Please tell the single word for "to completely root out a disease".

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    A second option is expunge, but eradicate is probably the more commonly used term. Especially if referring to a population, and not just one person. asm.org/index.php/newsroom/item/… – Phil Sweet May 16 '17 at 9:44
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    Eradicate. The only diseases to have been completely eradicated are smallpox in people and rinderpest in cattle. I hope to live to see the eradication of polio. – Colonel Panic May 16 '17 at 11:09
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    @Princess Anne: Do you want to convey that the disease was completely removed from a person or is the intention to convey that the person certainly does not have a particular disease? – Bhoomika Arora May 16 '17 at 11:15
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    @Chenmunka Root out means "to find and remove", which if one it's talking about a disease, would definitely connect to cure. Diagnose, on the other hand, simply means "identify the nature (of an illness or other problem) by examination of the symptoms". That's a totally different thing. – Werrf May 16 '17 at 14:02
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    What do you mean by 'root out'? A single person who had the disease does not have it at all anymore? Or do you mean of a group of people, no one has the disease? Can you elaborate? – Mitch May 16 '17 at 14:12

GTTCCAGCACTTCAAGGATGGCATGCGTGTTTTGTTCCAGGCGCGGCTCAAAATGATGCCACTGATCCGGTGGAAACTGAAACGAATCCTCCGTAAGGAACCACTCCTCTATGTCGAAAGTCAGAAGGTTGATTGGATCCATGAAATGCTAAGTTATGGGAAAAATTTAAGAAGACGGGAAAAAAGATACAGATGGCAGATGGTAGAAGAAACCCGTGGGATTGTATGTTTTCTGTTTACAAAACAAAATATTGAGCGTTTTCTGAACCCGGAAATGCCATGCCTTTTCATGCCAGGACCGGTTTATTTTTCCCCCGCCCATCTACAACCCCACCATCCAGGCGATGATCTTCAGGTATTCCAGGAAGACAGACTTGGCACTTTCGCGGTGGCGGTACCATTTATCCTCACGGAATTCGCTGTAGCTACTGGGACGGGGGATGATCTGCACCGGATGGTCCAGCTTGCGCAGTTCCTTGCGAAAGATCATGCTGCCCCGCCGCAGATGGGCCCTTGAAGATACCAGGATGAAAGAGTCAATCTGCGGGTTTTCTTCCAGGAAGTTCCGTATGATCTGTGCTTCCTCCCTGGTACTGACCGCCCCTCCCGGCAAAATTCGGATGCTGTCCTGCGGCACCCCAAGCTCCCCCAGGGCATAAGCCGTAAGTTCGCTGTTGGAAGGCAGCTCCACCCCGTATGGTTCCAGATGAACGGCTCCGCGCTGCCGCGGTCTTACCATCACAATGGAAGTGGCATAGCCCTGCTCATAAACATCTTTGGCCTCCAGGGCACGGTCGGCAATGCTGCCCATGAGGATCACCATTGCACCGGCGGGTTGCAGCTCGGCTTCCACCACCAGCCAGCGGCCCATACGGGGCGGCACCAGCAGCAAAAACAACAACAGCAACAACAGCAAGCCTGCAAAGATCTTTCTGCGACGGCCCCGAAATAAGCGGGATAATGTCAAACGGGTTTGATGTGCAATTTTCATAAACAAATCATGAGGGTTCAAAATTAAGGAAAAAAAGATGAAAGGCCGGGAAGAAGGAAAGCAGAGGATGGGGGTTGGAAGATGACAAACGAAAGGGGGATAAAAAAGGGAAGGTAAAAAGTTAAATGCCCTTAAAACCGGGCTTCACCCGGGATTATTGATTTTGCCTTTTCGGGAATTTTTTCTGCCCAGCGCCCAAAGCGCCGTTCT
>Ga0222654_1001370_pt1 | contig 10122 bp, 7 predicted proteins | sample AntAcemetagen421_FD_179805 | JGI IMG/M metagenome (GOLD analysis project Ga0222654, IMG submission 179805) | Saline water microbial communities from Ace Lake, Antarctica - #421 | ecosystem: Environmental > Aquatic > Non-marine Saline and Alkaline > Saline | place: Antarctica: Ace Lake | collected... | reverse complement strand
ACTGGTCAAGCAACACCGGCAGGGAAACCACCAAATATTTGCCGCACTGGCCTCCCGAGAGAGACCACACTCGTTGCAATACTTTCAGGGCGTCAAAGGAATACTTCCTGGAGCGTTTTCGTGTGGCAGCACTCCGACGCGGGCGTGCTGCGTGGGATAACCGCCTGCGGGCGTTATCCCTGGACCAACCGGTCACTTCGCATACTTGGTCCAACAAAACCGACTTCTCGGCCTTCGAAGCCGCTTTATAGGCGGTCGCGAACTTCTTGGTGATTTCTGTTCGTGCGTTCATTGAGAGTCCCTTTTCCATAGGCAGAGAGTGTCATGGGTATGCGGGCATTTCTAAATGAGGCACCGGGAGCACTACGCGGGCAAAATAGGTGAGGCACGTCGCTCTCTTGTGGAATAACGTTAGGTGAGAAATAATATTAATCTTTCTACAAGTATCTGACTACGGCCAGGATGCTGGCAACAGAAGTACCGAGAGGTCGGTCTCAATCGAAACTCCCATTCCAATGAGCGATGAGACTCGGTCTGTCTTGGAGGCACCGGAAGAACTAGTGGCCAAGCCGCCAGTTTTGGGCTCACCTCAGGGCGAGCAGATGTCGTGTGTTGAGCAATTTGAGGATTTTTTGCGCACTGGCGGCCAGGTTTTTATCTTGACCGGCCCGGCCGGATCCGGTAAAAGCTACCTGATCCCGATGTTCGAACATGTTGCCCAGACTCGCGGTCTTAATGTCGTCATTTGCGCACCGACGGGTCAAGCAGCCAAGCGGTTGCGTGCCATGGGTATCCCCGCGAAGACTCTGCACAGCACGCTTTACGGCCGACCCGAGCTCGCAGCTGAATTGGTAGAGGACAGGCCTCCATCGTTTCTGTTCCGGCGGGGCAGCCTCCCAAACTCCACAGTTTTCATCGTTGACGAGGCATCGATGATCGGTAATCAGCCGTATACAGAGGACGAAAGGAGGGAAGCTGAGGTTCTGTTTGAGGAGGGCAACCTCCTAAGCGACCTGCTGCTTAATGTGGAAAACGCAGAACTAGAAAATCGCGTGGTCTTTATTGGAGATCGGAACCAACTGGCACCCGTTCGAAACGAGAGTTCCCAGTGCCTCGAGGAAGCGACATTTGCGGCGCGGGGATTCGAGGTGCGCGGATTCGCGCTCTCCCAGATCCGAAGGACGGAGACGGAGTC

Etymology is from Eradicare. Eradicare, in turn, can be traced back to the Latin word radix, meaning "root" or "radish." Although eradicate began life as a word for literal uprooting, by the mid-17th century it had developed a metaphorical application to removing things.

Ref: https://www.merriam-webster.com/dictionary/eradicate

Eradication is the reduction of an infectious disease's prevalence in the global host population to zero.

Ref: https://en.wikipedia.org/wiki/Eradication_of_infectious_disease

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    Eradication is the word used to describe the complete elimination of Smallpox in the World Health Organisation's statements on the disease, which I think is as close as you can get to an absolutely authoritative statement on the subject: who.int/mediacentre/news/notes/2010/smallpox_20100517/en – Werrf May 16 '17 at 13:08

You just touched on a common confusion, that between 'eliminate' and 'eradicate'. They are almost identical (besides nuanced collocations and frequencies).

In the context of disease, both are used for the state where no one has a particular it anymore. But the American CDC has stipulated definitions to contrast some important situations.

They define a set of words in ever declining prevalence:

  • control - prevalence has been restricted to an acceptable level
  • elimination of disease - the disease does not occur _in a given restricted geological area. For example, polio has been eliminated from Canada (no one currently has the disease polio there), but there are still instances of polio in India
  • elimination of infection - no one in a geographic area has shown positive tests for the organism (implying no disease and no likelihood of it starting back up again)
  • eradication - no one on Earth anywhere has evidence of the organism (may exist in a lab)
  • extinction - the infectious agent no longer exists on Earth at all. For example, smallpox has been eradicated (it is not out in the wild but there are some vials of it in highly secure labs).